Every keynote at Enterprise Connect 2024 showcased generative AI, but none suggested it be used directly with customers. The all-powerful technology should only be used with internal use cases, such as Copilot or agent assist solutions. In other words, don’t fire your agents just yet. While generative AI is disrupting other sectors, the best use cases in enterprise communications are summarization (meetings and call center inquiries) and topic modeling. Hardly the revolution we were expecting.

Hallucinations are a Feature

One of the issues holding back generative AI is hallucinations. Most people define hallucinations as the fictitious or incorrect responses that generative AI routinely provides. But hallucinations are really a feature. They’re how generative AI works. Generative AI is playing “Name That Tune” with words instead of notes and completing sentences with probability, not knowledge 

Generative AI differs from other forms of AI. Instead of presenting output tied to specific data, it generates responses from scratch based on probability. Generative AI has no knowledge of truthfulness on most of its content. What it generates might be true, or it could be seemingly accurate but ultimately fabricated responses. Hallucinations are normal, it’s just that most of them are correct. 

Generative AI currently lacks reasonable mechanisms for fact-checking, context analysis and filtering out unrealistic responses. Gemini’s bad advice was because it considered The Onion to be a reliable source of training data. Enterprises have no control over the training data and, therefore, need to assume that the output could be wrong. That’s why it’s not advisable for use with customer-facing use cases. 

A Long Road Ahead

Generative AI is the latest milestone in the long journey of AI development. Other big milestones include IBM’s Watson winning Jeopardy! in 2011 and Deep Blue defeating Kasparov in 1996. Both were groundbreaking at the time. Generative AI is remarkable and magical, but it does not seem to be on a trajectory to disrupt enterprise communications anytime soon.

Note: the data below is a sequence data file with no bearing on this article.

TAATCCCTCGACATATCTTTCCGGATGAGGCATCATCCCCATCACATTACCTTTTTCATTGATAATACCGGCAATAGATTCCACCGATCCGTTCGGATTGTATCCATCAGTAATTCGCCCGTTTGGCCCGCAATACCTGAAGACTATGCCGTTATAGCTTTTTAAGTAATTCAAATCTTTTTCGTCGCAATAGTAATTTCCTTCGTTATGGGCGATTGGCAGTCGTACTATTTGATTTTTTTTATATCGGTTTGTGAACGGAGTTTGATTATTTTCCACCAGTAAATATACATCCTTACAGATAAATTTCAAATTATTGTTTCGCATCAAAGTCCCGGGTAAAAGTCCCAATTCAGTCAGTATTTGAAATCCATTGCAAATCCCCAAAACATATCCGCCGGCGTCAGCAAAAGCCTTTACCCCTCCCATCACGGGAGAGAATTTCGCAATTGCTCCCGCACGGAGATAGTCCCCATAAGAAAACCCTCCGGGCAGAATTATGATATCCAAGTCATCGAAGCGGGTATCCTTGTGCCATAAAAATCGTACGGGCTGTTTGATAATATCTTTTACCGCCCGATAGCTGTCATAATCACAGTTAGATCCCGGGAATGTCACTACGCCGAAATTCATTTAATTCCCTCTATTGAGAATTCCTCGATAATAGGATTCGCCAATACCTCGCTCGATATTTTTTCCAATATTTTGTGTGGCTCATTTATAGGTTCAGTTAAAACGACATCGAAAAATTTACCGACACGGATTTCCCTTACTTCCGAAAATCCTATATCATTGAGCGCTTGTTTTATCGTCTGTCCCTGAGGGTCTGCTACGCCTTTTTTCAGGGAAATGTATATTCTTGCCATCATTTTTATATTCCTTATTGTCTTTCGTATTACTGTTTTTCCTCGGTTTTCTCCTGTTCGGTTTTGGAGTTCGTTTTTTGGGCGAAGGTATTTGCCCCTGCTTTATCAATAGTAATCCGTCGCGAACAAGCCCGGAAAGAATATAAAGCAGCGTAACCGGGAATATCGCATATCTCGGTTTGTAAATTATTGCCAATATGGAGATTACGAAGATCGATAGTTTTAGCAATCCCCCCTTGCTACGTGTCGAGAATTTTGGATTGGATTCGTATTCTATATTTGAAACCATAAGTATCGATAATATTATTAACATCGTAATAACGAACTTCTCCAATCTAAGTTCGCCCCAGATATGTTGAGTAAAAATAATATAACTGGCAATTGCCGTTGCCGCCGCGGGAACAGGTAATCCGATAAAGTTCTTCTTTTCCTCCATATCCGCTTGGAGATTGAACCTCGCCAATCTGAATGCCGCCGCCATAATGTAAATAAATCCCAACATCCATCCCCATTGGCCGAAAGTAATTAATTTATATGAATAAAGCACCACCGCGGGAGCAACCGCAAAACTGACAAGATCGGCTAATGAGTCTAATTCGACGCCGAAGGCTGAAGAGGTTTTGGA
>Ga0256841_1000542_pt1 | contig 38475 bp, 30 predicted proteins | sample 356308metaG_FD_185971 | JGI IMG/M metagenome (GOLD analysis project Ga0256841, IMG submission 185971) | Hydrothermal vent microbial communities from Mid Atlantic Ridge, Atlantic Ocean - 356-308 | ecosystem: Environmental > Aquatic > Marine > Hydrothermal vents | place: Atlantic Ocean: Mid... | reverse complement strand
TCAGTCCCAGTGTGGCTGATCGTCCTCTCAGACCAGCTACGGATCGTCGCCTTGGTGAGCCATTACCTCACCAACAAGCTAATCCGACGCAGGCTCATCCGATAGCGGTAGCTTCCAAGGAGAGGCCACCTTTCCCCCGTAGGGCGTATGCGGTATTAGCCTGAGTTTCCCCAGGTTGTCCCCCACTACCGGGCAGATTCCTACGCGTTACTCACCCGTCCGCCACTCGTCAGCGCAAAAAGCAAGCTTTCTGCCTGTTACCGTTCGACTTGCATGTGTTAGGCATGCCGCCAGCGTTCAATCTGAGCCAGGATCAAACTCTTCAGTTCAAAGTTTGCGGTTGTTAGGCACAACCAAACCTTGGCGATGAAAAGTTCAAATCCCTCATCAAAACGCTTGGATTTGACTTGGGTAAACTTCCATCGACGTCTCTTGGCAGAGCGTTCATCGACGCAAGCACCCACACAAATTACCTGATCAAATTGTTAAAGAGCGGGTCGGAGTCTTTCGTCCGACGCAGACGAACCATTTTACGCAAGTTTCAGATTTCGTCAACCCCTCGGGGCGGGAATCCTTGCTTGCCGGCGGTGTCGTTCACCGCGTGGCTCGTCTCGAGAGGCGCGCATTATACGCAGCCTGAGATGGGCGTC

Determining the most effective ways to integrate generative AI into practical, everyday business operations will take time. Generative AI is disrupting other sectors, especially software development. The models may help some knowledge workers become more efficient, but very few jobs will be displaced by generative AI.

As for those quotes at the beginning of this post, generative AI has had a far larger impact on software development than customer service, so Altman was clearly wrong. So far, generative AI has not helped improve climate change or poverty, so let’s hope that generative AI saves the world, eventually making Zuck right. Musk gets partial credit for creativity as Amazon restricted authors to publishing only three books daily unless he was referring to sparking human creativity. 

Generative AI is a new tool. And it’s still early. We don’t fully understand this technology or where it will go. It is certainly attracting a lot of investment from very smart people. My point is that, so far, it hasn’t done much, and we need to adjust our expectations that it might indeed be a while until it does. 

It seems that every enterprise comms vendor is touting generative AI as its competitive advantage, as if not realizing there are few barriers to adopting generative AI. My suggestion is that vendors instead focus on the differentiators that make their products unique. Yes, generative AI should be part of the story, but not the whole story. 

Dave Michels is a contributing editor and Analyst at TalkingPointz.

Editor’s Note

Check out these sites for multiple quotes by generative AI experts, including those referenced in this article: Skim AI and AI Disruptor. Check out the full interview of OpenAI’s Sam Altman with Lex Fridman.